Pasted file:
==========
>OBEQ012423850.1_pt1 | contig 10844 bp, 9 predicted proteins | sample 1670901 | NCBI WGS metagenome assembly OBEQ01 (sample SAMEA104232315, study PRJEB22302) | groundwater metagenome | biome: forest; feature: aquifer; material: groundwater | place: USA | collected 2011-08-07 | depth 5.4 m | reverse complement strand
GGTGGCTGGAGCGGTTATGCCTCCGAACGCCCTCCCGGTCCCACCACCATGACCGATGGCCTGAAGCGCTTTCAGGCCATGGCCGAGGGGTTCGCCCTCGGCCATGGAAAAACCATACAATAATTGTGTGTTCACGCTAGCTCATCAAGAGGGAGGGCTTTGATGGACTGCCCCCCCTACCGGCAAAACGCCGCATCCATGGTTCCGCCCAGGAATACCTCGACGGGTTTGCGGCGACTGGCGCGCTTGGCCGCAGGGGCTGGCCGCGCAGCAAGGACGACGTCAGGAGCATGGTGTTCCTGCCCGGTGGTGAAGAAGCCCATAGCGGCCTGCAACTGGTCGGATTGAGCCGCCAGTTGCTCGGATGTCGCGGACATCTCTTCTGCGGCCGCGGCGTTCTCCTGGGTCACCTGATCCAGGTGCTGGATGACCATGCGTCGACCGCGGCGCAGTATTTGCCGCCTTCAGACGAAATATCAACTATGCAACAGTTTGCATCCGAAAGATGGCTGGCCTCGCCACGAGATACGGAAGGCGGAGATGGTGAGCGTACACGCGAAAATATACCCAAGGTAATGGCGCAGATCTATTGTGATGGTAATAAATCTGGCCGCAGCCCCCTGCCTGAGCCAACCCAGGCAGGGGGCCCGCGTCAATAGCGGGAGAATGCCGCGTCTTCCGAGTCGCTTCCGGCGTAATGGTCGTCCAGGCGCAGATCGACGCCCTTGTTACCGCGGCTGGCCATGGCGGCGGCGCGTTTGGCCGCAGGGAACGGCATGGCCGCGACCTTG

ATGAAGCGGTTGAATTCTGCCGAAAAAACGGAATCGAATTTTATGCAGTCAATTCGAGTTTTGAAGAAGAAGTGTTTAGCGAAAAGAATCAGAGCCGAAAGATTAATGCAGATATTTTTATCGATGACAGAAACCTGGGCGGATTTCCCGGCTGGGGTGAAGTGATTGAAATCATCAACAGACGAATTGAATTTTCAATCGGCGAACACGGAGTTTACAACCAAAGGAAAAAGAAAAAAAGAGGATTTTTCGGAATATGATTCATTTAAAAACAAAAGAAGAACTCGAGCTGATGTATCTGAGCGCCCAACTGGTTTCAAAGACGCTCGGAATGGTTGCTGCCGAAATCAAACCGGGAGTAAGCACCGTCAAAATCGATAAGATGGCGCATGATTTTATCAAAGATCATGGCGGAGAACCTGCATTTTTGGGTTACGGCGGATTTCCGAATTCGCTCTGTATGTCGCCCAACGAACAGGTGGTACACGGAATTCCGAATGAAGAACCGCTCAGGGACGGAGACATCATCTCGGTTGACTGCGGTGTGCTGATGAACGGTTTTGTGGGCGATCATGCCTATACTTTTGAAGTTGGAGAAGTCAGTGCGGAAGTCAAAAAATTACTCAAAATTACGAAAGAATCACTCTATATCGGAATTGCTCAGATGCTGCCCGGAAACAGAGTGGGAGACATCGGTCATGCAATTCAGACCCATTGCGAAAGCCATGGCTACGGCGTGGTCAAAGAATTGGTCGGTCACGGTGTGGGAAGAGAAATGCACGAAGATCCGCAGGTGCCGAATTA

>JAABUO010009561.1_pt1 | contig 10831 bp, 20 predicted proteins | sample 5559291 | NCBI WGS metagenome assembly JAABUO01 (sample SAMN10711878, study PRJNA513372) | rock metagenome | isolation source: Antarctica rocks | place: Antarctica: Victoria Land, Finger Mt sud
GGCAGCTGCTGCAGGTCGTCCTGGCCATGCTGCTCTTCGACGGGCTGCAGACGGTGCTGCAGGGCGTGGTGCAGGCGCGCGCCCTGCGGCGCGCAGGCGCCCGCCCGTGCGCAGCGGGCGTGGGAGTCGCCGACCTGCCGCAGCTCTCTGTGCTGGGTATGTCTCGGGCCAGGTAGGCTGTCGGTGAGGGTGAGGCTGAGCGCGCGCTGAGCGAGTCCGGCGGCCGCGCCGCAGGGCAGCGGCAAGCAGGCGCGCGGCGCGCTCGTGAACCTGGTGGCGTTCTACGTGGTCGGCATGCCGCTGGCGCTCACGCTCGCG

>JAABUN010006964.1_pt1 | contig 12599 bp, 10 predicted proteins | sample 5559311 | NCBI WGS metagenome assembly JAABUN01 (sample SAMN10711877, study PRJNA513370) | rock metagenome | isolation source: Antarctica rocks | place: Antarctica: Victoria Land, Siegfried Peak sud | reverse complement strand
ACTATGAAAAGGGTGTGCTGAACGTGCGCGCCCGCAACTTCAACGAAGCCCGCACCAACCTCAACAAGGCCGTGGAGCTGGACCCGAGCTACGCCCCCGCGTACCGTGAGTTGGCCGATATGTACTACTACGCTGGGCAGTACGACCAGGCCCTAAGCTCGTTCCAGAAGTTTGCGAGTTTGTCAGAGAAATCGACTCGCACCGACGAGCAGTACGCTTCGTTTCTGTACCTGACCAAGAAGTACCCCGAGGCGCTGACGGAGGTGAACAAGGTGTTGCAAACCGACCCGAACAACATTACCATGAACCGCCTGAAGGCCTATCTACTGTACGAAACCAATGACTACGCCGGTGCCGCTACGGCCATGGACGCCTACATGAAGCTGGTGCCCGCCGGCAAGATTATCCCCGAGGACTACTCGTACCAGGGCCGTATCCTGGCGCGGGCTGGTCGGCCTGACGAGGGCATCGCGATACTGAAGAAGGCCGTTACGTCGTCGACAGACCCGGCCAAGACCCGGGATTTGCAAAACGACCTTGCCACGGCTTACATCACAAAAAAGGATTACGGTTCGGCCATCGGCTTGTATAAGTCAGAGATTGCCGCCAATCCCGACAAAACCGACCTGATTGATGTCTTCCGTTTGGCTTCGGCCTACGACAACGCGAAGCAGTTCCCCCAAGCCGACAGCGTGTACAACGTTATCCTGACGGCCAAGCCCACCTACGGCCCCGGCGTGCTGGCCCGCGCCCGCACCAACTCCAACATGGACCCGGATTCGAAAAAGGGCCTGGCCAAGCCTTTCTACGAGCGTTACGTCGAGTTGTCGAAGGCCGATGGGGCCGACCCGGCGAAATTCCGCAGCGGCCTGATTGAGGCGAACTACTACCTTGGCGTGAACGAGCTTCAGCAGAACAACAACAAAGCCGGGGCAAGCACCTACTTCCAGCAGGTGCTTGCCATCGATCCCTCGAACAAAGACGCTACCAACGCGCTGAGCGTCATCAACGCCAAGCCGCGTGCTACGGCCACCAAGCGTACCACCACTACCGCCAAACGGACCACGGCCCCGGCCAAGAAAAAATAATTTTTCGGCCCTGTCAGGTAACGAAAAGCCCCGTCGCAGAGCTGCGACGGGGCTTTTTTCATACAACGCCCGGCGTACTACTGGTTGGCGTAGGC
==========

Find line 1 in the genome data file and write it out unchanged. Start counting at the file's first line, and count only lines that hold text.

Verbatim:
>OBEQ012423850.1_pt1 | contig 10844 bp, 9 predicted proteins | sample 1670901 | NCBI WGS metagenome assembly OBEQ01 (sample SAMEA104232315, study PRJEB22302) | groundwater metagenome | biome: forest; feature: aquifer; material: groundwater | place: USA | collected 2011-08-07 | depth 5.4 m | reverse complement strand